- Unknown Artist / Maker
- Germany, Saxony
- c. 1586 - c. 1591
- Steel, pine, hardwood and gold, etched, gilded and blackened
- Length: 80.3 cm, including socket
Length: 54 cm, straps
Weight: 3.3 kg
- European Armoury II
Images & Media
- Halberd, one of twelve in the Collection, belonging to a much larger series made for the guard of the Elector of Saxony; all of the twelve at the Wallace Collection are of one pattern, differing only slightly in the details. Each has a head with long, two-edged, strongly ridged spike; axe-blade, with the cutting-edge shaped as a double curve; drooping fluke, shaped like the top of a fleur-de-lys; socket of circular section with mouldings at top and bottom, and four side-straps with shaped ends (one strap has been broken off and is now missing); the surface of the blade is etched with strapwork enclosing scrolls of foliage on a blackened ground, and in the centre scrolled cartouches, containing the insignia of the Arch Marshalship of the Holy Roman Empire: party per fesse two swords in saltire and gilt, upon one side, and the arms of Saxony upon the other; pine staff of circular section inlaid with nine longitudinal rows of barley-shaped studs in hardwood (probably box), to facilitate the grip. The socket is fully gilt, and the straps, bearing etched panels, are secured by round-headed steel rivets.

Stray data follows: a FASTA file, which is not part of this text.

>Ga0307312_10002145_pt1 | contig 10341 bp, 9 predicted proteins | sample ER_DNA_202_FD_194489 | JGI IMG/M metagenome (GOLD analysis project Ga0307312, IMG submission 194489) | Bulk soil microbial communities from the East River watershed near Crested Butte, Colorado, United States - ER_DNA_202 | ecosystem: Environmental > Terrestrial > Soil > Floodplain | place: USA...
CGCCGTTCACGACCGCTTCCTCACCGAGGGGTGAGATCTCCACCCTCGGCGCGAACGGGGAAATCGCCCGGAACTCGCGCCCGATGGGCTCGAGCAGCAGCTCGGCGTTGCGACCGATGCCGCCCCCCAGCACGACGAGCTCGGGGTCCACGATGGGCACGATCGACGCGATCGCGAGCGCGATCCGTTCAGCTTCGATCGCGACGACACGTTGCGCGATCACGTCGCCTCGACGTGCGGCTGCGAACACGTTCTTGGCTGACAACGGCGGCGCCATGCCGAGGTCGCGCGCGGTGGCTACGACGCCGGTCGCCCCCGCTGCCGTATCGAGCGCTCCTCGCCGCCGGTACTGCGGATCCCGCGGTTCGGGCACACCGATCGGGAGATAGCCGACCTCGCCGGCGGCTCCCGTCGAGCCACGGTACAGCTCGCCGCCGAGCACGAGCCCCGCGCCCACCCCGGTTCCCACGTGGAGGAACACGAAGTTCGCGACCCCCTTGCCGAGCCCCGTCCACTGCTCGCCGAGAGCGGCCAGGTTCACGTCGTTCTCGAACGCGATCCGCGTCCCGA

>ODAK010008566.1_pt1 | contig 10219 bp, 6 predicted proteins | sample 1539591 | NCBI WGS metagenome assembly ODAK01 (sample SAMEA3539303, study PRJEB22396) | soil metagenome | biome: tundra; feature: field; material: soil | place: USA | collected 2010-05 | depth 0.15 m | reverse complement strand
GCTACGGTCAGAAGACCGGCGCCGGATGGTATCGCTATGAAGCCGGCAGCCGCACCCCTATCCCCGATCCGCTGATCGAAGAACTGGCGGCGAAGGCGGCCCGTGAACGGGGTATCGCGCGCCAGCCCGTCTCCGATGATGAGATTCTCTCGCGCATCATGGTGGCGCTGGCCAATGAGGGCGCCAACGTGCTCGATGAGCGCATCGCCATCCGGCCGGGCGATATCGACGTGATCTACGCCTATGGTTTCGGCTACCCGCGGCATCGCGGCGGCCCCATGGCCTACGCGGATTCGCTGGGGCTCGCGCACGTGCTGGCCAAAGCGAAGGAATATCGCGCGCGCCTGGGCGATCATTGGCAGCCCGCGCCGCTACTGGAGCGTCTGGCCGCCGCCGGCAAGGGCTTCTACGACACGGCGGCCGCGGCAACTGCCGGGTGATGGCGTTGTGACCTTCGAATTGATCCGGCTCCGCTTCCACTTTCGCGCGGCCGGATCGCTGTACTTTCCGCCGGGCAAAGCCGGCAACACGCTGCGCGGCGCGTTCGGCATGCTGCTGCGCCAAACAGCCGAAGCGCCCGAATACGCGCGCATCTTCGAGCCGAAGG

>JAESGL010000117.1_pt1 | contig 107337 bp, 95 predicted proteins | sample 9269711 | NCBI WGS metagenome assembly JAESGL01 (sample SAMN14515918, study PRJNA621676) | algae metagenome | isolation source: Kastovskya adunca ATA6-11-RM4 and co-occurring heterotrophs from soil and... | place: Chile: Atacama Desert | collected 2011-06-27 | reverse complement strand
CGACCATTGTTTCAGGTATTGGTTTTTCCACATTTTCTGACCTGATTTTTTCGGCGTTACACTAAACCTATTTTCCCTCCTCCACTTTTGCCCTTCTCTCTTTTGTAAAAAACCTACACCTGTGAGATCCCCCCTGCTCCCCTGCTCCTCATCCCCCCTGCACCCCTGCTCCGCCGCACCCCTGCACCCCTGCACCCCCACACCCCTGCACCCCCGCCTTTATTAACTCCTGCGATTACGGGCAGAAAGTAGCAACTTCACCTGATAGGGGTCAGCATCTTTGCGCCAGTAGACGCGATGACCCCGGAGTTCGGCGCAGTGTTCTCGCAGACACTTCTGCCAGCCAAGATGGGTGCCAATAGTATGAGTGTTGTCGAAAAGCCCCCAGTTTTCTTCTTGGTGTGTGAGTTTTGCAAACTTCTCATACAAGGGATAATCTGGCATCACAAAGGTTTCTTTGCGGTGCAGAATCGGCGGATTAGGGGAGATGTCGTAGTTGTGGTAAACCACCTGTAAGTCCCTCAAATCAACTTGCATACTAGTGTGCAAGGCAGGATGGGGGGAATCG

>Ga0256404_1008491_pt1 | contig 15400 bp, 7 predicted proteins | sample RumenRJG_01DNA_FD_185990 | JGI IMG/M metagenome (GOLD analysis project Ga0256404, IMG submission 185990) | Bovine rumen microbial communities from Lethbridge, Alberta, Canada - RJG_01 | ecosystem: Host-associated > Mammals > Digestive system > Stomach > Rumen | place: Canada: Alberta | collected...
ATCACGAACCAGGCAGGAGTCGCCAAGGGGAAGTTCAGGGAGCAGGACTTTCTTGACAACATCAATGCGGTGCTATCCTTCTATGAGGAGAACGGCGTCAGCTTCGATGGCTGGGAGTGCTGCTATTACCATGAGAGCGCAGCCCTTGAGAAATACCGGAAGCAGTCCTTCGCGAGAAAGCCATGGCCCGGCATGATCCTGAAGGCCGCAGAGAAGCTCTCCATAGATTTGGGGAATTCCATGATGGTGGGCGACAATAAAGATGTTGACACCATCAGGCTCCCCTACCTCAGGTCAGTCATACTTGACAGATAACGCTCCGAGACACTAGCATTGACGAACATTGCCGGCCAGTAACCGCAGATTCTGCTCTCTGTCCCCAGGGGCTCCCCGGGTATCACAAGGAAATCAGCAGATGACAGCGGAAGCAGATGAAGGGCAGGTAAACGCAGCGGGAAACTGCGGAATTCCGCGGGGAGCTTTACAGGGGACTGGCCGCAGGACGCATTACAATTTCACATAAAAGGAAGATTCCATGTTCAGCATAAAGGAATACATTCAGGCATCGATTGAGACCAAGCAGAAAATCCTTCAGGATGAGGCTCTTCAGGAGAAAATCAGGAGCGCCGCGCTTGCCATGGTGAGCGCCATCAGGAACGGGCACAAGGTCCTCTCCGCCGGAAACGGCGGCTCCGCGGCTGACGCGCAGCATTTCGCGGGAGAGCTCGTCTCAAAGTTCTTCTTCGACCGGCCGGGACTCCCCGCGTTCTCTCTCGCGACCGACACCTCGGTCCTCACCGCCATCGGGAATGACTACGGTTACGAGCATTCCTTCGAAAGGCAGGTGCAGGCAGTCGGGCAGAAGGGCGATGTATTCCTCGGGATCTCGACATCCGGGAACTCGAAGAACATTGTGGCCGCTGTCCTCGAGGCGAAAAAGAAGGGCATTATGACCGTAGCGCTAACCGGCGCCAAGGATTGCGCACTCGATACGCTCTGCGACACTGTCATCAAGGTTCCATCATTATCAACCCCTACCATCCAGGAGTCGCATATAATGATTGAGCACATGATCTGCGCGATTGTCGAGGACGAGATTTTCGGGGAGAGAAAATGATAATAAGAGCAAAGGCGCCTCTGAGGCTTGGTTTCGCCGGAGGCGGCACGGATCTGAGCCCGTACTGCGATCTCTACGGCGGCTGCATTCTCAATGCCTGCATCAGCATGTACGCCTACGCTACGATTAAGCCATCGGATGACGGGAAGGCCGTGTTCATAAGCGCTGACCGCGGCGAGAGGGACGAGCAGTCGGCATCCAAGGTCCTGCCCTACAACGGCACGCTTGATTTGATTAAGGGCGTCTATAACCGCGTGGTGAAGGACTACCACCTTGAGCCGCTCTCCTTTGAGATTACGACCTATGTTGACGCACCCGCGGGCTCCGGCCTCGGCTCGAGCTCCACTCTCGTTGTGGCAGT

Large numbers of these halberds and their accompanying morions (see A114) exist in public and private collections, including the Royal Armouries; they were carried by the personal Guard of the Electors of Saxony, and date from the end of the 16th century to the beginning of the 17th.
German (Saxon), about 1586-1591.
Laking, European Armour IV, fig. 1419 (a).
According to H. Nickel (in Stüber and Wetter, 1982, pp. 168-90, fig. Ic), this pattern was carried by the Trabantenleibgarde of the Elector Christian I of Saxony. For examples of their helmets see under A114-18. A960 has the remains of its original caul and tassel.